It's easy to forget how crazy Messiaen's titles are when we leave them in French (Edit: Or Latin). Et exspecto resurrectionem morturorum sounds pretty tame until you translate it into "I await the resurrection of the dead." Or Eclairs sur l'au-dela, which sounds like a delicious dessert but is in fact "Illuminations of the Beyond" (in case you haven't realized, I don't speak French or Latin). Et expecto, one of the great Messiaen orchestral works (albeit an orchestra of winds and percussion), is being performed this Friday evening by the Northwestern University Symphonic Wind Ensemble, in Pick-Staiger Concert Hall at 7:30pm. Tickets can be purchased here. I'm not sure when this was performed in Chicago last, but apparently Boulez conducted it with the CSO in 1969. It is a tremendously awesome work, one of the few Messiaen pieces that (unfortunately) doesn't end in a massive, supersonic major-key apotheosis.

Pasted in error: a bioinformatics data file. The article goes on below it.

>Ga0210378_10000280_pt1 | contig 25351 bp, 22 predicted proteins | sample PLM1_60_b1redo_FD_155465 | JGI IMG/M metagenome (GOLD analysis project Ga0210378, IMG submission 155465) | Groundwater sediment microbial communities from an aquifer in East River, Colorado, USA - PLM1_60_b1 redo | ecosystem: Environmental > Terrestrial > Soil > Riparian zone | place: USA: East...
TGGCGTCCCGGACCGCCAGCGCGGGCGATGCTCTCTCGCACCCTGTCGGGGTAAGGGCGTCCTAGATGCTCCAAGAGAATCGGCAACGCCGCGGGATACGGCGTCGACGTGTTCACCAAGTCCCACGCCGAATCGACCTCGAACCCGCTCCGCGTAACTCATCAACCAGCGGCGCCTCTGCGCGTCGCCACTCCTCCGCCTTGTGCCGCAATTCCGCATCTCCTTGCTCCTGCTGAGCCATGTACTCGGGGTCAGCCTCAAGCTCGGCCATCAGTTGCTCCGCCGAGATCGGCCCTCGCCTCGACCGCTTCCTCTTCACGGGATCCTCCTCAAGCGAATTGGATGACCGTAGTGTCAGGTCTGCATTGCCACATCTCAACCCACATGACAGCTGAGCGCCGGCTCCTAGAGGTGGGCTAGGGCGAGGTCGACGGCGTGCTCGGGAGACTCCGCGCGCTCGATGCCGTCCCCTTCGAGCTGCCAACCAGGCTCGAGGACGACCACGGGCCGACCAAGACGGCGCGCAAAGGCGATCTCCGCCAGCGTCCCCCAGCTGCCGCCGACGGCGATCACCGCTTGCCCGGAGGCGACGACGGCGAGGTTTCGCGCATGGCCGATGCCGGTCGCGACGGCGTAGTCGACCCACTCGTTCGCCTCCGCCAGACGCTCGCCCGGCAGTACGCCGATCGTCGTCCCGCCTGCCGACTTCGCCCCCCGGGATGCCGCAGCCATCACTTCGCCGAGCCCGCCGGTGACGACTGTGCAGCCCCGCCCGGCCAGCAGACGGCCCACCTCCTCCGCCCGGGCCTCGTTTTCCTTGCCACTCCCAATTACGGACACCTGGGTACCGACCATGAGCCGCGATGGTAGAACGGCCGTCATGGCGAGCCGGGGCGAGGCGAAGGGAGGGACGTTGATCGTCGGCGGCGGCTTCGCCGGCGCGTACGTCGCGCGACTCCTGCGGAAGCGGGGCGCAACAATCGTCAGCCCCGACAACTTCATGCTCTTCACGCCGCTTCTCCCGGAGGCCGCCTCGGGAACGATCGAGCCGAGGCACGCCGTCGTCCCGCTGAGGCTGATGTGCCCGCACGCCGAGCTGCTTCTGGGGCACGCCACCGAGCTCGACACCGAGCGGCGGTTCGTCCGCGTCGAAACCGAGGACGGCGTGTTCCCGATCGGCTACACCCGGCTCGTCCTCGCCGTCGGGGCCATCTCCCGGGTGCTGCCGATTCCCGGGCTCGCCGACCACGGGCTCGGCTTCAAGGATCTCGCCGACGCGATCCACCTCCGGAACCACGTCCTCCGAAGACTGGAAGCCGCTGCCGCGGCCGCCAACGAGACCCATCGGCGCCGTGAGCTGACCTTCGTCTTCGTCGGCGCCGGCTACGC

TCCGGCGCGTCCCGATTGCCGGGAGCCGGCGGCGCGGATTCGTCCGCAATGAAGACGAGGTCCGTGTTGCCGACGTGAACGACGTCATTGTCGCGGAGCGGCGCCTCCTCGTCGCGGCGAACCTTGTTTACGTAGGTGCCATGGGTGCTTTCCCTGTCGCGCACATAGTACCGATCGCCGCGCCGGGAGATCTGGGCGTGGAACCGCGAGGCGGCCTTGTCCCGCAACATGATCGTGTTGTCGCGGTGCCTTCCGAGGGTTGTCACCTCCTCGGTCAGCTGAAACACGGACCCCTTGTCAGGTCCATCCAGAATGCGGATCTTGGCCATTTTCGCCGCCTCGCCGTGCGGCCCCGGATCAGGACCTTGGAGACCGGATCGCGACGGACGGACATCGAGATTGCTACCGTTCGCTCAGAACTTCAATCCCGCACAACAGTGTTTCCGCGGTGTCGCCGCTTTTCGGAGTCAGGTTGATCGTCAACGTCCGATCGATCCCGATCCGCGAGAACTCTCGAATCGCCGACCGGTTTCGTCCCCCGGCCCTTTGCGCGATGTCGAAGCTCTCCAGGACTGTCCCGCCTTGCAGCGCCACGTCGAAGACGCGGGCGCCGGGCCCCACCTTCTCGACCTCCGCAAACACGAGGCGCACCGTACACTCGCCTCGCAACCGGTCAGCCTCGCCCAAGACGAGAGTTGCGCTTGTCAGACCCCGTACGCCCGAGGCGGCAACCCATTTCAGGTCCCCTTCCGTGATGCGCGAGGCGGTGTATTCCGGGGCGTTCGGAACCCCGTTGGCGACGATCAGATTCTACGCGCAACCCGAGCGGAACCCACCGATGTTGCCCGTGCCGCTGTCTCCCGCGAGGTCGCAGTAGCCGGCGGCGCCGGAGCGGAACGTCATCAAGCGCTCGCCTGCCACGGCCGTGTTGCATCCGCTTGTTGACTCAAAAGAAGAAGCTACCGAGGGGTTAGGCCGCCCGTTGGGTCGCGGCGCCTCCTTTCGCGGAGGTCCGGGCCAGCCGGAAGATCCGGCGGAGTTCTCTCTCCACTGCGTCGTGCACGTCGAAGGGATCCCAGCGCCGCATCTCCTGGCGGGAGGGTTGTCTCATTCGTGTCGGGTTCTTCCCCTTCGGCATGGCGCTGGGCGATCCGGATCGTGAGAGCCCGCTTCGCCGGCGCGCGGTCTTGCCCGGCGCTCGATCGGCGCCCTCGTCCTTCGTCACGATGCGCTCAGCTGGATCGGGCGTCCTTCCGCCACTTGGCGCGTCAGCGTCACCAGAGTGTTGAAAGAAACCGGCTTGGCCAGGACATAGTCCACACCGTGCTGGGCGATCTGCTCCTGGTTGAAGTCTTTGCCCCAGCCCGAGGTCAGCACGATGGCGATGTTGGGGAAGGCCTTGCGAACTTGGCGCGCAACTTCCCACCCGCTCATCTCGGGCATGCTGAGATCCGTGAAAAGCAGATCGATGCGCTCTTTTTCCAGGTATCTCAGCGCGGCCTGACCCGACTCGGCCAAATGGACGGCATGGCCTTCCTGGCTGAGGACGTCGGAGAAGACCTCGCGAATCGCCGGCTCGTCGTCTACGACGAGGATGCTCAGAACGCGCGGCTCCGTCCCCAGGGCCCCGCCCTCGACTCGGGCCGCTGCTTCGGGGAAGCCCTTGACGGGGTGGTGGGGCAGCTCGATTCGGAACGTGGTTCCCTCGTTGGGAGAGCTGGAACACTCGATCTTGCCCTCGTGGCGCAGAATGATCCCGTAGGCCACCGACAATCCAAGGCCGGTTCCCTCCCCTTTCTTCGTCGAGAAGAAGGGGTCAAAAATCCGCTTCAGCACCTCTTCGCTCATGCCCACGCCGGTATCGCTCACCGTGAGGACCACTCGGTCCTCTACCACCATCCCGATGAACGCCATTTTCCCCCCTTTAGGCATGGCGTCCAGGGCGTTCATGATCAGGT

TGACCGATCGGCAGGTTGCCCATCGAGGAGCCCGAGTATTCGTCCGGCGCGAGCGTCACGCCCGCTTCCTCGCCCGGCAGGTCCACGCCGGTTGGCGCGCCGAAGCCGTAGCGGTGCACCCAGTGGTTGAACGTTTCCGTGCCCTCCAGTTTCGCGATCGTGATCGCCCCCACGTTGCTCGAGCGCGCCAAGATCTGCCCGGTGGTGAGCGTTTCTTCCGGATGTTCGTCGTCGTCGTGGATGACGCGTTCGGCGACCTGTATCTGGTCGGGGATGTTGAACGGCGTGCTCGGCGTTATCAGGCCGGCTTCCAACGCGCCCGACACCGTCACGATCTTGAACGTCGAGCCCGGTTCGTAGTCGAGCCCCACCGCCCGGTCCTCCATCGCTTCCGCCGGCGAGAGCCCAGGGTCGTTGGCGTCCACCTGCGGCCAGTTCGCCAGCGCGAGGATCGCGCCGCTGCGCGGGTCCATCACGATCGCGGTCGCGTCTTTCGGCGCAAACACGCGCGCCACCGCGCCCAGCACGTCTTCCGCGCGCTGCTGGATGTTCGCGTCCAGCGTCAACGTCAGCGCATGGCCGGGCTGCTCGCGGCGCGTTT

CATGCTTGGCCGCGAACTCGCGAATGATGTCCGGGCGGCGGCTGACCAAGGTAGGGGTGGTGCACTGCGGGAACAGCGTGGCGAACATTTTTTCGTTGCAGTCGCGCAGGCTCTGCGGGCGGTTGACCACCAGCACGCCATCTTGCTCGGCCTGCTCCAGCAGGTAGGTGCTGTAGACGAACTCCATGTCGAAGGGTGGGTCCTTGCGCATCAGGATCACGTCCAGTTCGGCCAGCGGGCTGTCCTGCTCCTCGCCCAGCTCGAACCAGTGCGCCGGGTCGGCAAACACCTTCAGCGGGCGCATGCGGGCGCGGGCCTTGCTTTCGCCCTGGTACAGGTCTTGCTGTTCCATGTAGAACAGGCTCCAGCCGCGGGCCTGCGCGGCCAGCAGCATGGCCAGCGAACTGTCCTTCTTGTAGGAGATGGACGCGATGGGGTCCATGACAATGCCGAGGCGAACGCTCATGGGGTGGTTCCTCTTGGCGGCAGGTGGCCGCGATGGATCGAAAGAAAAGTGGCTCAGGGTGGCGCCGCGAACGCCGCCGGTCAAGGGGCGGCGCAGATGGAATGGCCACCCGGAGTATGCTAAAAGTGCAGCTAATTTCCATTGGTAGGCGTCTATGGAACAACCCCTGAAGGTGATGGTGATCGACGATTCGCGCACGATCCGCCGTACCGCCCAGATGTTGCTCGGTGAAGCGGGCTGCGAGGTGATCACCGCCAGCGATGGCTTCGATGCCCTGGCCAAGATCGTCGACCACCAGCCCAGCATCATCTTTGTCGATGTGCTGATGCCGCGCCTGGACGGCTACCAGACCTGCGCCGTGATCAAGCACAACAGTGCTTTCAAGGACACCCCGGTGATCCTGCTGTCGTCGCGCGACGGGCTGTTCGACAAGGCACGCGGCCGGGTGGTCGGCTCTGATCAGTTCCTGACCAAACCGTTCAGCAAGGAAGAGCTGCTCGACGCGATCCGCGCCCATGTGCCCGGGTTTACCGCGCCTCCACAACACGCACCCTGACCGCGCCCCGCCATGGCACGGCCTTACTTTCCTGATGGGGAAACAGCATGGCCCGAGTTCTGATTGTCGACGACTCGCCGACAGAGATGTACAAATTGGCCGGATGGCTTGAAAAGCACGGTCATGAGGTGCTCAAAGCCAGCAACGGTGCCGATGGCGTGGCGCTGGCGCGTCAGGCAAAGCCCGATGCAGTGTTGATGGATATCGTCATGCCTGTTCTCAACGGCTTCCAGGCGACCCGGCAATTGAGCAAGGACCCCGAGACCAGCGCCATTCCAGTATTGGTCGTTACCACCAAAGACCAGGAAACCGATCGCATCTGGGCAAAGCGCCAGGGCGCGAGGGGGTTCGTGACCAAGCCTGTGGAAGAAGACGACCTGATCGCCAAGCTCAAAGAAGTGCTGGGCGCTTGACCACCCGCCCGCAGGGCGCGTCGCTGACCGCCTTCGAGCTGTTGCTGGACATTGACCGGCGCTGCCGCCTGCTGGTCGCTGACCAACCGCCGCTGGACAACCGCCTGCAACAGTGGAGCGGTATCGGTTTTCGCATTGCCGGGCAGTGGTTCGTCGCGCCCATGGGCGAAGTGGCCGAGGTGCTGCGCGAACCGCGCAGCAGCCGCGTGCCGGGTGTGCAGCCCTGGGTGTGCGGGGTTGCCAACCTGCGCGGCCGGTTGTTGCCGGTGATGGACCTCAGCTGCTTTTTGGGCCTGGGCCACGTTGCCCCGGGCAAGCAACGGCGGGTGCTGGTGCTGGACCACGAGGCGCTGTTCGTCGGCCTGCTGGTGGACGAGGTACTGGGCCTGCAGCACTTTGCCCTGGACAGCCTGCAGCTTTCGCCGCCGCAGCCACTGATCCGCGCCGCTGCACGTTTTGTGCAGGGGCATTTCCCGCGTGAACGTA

The Symphonic Wind Ensemble is also performing the Stucky/Purcell Funeral Music, a Vaughn Williams scherzo, and the Chicago premiere of William Bolcom's over-orchestrated, vapid First Symphony for Band. Hope to see you there.
Edit: Thanks to commenter Jorge for noticing that Et exspecto is obviously Latin and not French. This is why you shouldn't blog while watching TV. Actually, though, this leads to an interesting issue which I may blog about in the future: how texts, whether titles or lyrics, in classical music influence us when they're in a foreign language. It's a weird phenomenon almost exclusive to classical music, omnipresent in opera and also in plenty of non-staged works.